Whether you’re buying, selling or staging a home, popular architectural styles and buzz-words can help you get the most out of your investment. Current and upcoming homebuyers have an “instant” mindset, are debt-savvy, and want all the luxuries of rural living in growing cities. Trending architectural styles, like shipping container and tiny homes, reflect the budget-friendliness and fast construction new homeowners want. Contemporary glass structures, modern farmhouse, and a Spanish-colonial revival make way for bigger homes and budgets.
These days, building your own home is as easy as clicking around on a website or flipping through a catalog, mixing materials and adding desired features. The architecture that results is a Lego-like, innovative blend of textures and shapes that is “unique” to the homeowner’s preferences and taste. These styles are known as shipping container style homes. Some simulate the appearance of or incorporate actual shipping container material in their textures. By selecting from pre-fab, mix and match elements, homeowners can be sure that these features are ready-to-go. They can get exactly what they want without wasting time or resources.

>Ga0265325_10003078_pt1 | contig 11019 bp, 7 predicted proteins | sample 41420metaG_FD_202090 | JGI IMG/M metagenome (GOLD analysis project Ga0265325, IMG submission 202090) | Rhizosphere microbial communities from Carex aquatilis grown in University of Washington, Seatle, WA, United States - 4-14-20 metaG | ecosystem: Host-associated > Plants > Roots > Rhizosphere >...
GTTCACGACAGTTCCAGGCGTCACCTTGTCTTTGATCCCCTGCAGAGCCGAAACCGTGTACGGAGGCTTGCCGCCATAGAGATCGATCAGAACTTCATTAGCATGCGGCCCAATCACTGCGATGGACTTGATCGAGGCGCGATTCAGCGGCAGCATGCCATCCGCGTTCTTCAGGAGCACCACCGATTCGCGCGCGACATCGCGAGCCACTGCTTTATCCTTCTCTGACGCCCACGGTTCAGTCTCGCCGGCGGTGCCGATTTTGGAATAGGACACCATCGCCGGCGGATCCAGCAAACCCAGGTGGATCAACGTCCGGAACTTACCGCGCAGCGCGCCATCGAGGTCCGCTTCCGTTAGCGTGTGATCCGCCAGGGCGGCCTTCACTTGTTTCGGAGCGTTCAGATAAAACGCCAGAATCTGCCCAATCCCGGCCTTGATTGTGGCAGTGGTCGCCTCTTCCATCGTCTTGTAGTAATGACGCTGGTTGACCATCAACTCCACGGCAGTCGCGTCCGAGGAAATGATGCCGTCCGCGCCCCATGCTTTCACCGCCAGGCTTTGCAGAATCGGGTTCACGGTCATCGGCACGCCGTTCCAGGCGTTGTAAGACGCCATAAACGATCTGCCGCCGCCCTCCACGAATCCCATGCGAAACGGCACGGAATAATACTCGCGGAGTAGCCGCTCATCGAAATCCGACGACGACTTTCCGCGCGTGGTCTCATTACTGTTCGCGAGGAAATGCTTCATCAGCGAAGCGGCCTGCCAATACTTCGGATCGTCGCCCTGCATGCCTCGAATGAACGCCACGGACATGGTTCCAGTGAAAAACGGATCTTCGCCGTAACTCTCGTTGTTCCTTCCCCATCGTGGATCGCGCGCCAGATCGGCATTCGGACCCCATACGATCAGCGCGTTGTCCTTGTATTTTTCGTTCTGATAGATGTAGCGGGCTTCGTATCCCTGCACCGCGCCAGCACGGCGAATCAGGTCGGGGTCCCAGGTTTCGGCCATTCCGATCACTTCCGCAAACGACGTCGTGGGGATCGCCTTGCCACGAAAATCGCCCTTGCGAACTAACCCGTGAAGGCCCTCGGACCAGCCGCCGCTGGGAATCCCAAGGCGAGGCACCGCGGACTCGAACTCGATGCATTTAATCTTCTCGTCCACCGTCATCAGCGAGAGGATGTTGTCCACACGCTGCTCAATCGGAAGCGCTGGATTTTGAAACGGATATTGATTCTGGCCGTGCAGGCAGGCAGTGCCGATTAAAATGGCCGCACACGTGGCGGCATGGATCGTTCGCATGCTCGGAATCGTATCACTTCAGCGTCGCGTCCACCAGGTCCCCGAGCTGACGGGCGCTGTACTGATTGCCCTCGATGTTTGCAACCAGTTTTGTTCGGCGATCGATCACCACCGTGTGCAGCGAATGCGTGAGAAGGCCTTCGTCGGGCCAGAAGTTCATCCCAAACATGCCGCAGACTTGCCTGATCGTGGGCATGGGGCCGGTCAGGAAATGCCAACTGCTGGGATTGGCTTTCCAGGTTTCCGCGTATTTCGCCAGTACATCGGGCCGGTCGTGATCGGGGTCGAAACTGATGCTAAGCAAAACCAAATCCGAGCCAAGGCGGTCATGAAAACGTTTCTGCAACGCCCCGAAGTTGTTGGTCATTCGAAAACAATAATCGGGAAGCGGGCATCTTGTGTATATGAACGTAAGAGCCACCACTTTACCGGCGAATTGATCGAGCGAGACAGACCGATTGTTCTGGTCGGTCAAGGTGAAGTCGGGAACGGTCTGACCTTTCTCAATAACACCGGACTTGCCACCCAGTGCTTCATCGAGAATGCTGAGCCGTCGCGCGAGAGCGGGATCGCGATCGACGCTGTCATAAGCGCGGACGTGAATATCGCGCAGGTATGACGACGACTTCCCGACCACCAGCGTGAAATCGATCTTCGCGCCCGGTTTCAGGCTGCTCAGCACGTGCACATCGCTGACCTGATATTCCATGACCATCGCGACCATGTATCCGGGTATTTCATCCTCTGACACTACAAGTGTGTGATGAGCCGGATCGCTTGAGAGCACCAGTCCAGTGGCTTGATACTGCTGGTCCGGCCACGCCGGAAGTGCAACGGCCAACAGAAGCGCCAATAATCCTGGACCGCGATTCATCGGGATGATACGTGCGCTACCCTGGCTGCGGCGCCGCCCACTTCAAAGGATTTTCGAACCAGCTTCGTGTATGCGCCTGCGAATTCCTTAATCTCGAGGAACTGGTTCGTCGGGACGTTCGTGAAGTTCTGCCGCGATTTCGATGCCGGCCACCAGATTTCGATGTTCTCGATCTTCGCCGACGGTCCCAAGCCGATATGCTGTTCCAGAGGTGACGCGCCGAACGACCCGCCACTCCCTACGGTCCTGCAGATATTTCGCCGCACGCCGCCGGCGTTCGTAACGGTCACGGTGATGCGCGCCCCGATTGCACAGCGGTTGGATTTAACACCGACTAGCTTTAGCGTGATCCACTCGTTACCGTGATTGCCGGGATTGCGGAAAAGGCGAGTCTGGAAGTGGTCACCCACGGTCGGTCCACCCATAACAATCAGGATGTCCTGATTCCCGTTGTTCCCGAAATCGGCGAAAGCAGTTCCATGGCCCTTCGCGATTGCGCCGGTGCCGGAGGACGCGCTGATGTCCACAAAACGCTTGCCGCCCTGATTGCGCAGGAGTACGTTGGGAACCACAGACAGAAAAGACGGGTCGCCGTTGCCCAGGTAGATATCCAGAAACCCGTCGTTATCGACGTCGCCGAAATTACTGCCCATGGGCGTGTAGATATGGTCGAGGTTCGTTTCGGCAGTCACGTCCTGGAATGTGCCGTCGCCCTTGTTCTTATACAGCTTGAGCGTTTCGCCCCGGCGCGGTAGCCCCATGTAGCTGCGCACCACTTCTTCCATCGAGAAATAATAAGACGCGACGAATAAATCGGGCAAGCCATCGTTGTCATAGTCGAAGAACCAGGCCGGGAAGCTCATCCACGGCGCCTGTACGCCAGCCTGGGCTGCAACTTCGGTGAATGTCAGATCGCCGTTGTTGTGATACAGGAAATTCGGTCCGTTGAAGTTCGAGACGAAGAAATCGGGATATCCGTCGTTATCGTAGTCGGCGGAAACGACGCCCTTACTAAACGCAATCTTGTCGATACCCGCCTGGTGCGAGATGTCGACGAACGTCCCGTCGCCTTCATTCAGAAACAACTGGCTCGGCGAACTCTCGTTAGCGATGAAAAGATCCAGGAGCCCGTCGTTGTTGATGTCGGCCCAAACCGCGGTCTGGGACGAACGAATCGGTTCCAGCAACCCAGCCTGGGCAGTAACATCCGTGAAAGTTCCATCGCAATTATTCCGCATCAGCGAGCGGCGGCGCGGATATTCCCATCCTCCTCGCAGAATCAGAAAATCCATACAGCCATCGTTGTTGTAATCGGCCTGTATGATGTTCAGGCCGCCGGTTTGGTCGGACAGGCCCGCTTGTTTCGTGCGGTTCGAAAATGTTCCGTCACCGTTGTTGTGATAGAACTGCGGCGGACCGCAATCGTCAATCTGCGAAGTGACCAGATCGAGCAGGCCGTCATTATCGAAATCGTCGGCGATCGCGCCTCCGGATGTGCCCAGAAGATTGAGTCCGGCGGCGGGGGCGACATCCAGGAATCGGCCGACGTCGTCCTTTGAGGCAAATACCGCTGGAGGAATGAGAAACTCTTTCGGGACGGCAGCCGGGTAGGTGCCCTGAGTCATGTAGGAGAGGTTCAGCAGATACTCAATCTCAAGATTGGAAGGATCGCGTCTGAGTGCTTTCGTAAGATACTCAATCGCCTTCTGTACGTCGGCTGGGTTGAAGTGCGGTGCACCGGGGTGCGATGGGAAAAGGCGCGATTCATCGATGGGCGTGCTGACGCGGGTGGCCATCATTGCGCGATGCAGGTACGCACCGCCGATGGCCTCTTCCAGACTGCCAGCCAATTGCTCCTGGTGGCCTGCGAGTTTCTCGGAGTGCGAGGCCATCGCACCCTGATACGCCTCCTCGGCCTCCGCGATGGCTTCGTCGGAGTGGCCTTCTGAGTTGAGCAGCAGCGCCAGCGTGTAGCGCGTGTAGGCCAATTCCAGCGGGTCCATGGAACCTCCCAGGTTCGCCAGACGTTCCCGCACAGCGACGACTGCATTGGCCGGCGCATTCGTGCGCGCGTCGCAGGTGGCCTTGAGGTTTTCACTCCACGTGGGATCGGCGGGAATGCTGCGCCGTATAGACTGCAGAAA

Floor plans for both homes and apartments are getting smaller and smaller as the demand for land goes up and urban populations boom. Architects and builders are getting creative with their designs, finding new ways to make the most out of spaces as small as 300 square feet. This is “tiny home” size. These homes often sell at a lower price point than traditional-size homes, which makes the investment easier for modern homebuyers who are grappling with significant loan debt. These designs make the most out of every square inch with hidden storage, multi-use rooms and concepts like open space and indoor-outdoor living.